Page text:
Norris “Piggie” Caldwell, Jr. was born November 6, 1930 in Tupelo. He passed away peaceably at Sanctuary Hospice House on April 22, 2023 at the age of 92.
He was one of the first new members baptized at Calvary Baptist Church after its founding in 1936; later serving as a Deacon, Deacon body chair, and ultimately awarded with Deacon Emeritus status; many years as a Sunday School teacher for a class that now bears his name; choir member; and as the leader of several fundraising initiatives at Calvary, including the successful post sanctuary fire campaign “From Ashes to Glory”.
Piggie Caldwell is a graduate of Tupelo High School, Class of ‘48, and the University of Mississippi, Class of `52. After being on Big 8 Conference championship teams for Tupelo High School, he was signed to be the next outfielder for the Ole Miss Rebels and Coach Tom Swayze, plus as a football tight end, but his knee was shattered in a football game at Vanderbilt that shortened those athletic dreams. He originally went to Ole Miss to study education because he wanted to be a coach. His father, Norris Sr., convinced him to take courses in business. This must have been fate because that is when he met his wife, Mary Ann Lee of Clarksdale. Piggie was honored with ODK installation at Ole Miss. He was a Sigma Chi, and its chapter President while at Ole Miss, as well.
Piggie learned a lot from his father and when he graduated Ole Miss, he and his brother, the late Jimmie Caldwell, (and former Tupelo mayor), joined their father in running Caldwell’s Appliance store. They sold GE, Whirlpool and RCA appliances, and at one time were the biggest dealers in Mississippi for GE and RCA, with several annual sales awards; and were most diligent in carrying out the store’s slogan, “Where We Service What We Sell”, even at night and on weekends. Norris and Mary Ann later had a very successful antiques business, P.A.M. Antiques and Lamp Shop, where Norris liked to make unique lamps. He taught a basics of business and finance class in the Tupelo public school district for years. He served as the Golden Wave’s football public address announcer for 24 years, and mentored his son Pat to succeed him in that role for another 26 years.
He was Past President of the “Tupelo Touchdown Club”, the precursor to today’s booster club.
He has written and had published 3 books, a fictional baseball tale, Stranger in the Outfield, and two about Tupelo, Before Elvis and War and Home, which won The Mississippi Department of Social Studies Award of Excellence, resulting in books being placed in all public high school libraries in the state.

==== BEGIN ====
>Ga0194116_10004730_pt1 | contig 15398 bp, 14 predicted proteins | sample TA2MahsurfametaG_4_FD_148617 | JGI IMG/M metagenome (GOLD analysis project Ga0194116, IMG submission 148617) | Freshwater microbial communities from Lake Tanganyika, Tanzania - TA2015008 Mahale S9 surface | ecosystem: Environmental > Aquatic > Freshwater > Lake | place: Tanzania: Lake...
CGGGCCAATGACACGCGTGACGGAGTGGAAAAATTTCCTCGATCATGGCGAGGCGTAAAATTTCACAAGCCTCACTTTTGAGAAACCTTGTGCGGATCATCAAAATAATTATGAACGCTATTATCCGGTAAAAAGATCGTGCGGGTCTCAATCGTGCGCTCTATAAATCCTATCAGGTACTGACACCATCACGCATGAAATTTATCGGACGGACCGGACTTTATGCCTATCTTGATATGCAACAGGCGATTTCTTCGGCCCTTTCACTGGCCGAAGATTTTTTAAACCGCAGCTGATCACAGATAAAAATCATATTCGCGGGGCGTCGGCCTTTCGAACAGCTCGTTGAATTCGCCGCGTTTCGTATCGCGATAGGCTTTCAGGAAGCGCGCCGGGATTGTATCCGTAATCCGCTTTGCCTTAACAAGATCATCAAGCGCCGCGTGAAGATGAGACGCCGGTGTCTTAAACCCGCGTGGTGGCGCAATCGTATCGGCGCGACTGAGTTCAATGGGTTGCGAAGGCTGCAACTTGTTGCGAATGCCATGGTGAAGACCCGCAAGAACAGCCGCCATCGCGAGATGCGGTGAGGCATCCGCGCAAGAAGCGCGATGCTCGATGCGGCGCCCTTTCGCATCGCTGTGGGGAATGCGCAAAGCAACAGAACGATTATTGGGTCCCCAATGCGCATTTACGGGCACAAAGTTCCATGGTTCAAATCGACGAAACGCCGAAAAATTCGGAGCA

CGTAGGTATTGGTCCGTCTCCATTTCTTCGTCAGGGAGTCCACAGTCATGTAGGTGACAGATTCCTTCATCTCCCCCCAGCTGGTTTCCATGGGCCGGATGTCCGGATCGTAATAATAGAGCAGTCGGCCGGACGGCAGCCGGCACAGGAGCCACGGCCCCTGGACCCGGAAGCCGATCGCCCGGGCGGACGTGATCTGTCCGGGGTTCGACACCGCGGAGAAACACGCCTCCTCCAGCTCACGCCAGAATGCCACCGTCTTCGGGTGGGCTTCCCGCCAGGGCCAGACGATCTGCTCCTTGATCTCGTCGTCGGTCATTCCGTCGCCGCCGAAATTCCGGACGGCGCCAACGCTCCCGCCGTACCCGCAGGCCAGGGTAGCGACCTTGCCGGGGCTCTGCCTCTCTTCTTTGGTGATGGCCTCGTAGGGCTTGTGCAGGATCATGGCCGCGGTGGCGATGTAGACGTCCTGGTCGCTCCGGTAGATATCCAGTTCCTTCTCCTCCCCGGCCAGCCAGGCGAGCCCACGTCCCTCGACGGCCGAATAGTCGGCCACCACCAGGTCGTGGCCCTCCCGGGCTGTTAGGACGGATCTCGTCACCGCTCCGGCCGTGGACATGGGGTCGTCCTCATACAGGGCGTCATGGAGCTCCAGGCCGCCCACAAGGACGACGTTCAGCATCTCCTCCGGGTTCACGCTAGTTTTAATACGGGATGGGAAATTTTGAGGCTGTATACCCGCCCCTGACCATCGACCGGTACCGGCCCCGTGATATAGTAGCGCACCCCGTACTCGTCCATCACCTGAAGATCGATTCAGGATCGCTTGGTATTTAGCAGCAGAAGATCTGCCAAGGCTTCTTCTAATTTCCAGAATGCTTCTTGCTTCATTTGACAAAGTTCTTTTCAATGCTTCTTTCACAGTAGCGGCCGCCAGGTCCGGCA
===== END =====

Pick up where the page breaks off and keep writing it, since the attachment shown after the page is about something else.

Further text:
His grandfather, General Crane, was a big influence in Piggie’s life. In the 6th grade, General Crane came and got him out of class by telling him, (but not the teacher) to “come on boy, the bream are bedding and it’s time to fish,” a hobby Piggie carried on for most of his life. As to the nickname ‘Piggie,” his brother Jimmie was 2 and a half years old when the delivery doctor introduced him to his new baby brother. Jimmie replied, “that is not a baby, that’s a little piggie.” The doctor was a friend of General Crane, and had that reaction put in the Daily Journal and the nickname stuck.
Caldwell was otherwise very active in the community, serving, for example, on North Mississippi Medical Center’s Board of Directors and its Heart Institute Executive Committee; head of the Merchant Committee at CDF, including leading the annual car give away at the Mississippi-Alabama Fair and Dairy Show; longtime volunteer and board member of the Oren Dunn Museum; and on Traceway’s board of directors, leading its ‘The Green House’ start-up concept. Caldwell was also an active member of the Tupelo Kiwanis Club and a past President, and received the club’s highest award, a Hixson Fellowship in 2003. This year started his 70th year of Kiwanis membership.
Caldwell was an avid Ole Miss fan for all major sports, active golfer, fisherman, and enjoyed playing cards with his buddies later in life. The everybody/every year Piggie-led Caldwell Destin then 30A all family summer vacation week holds incredible lifelong family memories, (even “Skit Night”).
Mr. Caldwell is survived by his wife of almost 70 years, Mary Ann Caldwell; and three sons, Lee Caldwell, Pat Caldwell and his wife, Jennifer, and Britt Caldwell and his wife, Angie. His parents, Norris Caldwell, Sr. and Josephine Caldwell predeceased him. Piggie is also survived by several loving grandchildren, Jeff Caldwell and his wife, Anissa, Amy Caldwell Murphree and her husband, Jim, Kevin Caldwell and his wife, Amanda; great grandchildren, John Michael Caldwell, Anders Caldwell, McKenzie Thatcher and her husband, Mac, Emma Murphree, (who served as a special caregiver), Sarah Jordan Watkins, Boone Murphree, Clovie Caldwell and Lonnie Wayne Caldwell; and great-great-grandchildren, Mattie Francis Thatcher and Wilkes Thatcher.
Jeff Caldwell, Jim Murphree, Kevin Caldwell, John Michael Caldwell, Anders Caldwell, and Boone Murphree will serve as pallbearers, along with extended Caldwell family relative, Jimmie Grist, and godson, Frank Riley Jr. Honorary pallbearers will be Rob Leake, Lindsey Leake, Jim Threldkeld, Heywood Washburn, Mac Thatcher, Justin Flaherty, J.T. Grist, Jim Morris, Curtis Buskirk, and Ken Giles.
Visitation for Piggie and his family will be at Pegues Funeral Directors on Jefferson Street in Tupelo, Thursday, April 27, 2023, from 1 p.m. until 3 p.m. with funeral service to follow. Rev. Jim Yates and Dr. John Boler of Calvary will officiate. A private graveside service and burial will be at Glenwood Cemetery in Tupelo. Pegues Funeral Directors is in charge of arrangements.
In lieu of flowers, memorials may be made to the “Come Together” Fellowship Hall Building Fund Campaign at Calvary Baptist Church, P.O. Box 1008, Tupelo, MS 38802, or a charity of your choice.
Expressions of sympathy and fond memories may be shared at PeguesFuneralHome.com.